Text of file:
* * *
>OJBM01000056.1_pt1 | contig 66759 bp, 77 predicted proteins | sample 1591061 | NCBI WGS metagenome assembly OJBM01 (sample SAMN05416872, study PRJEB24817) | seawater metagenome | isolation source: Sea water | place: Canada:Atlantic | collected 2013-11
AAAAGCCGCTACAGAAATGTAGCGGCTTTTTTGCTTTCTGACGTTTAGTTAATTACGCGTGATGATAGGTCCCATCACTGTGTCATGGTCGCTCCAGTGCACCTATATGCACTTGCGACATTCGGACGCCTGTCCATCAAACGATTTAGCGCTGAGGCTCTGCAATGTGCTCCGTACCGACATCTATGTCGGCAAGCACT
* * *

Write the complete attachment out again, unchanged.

>OJBM01000056.1_pt1 | contig 66759 bp, 77 predicted proteins | sample 1591061 | NCBI WGS metagenome assembly OJBM01 (sample SAMN05416872, study PRJEB24817) | seawater metagenome | isolation source: Sea water | place: Canada:Atlantic | collected 2013-11
AAAAGCCGCTACAGAAATGTAGCGGCTTTTTTGCTTTCTGACGTTTAGTTAATTACGCGTGATGATAGGTCCCATCACTGTGTCATGGTCGCTCCAGTGCACCTATATGCACTTGCGACATTCGGACGCCTGTCCATCAAACGATTTAGCGCTGAGGCTCTGCAATGTGCTCCGTACCGACATCTATGTCGGCAAGCACT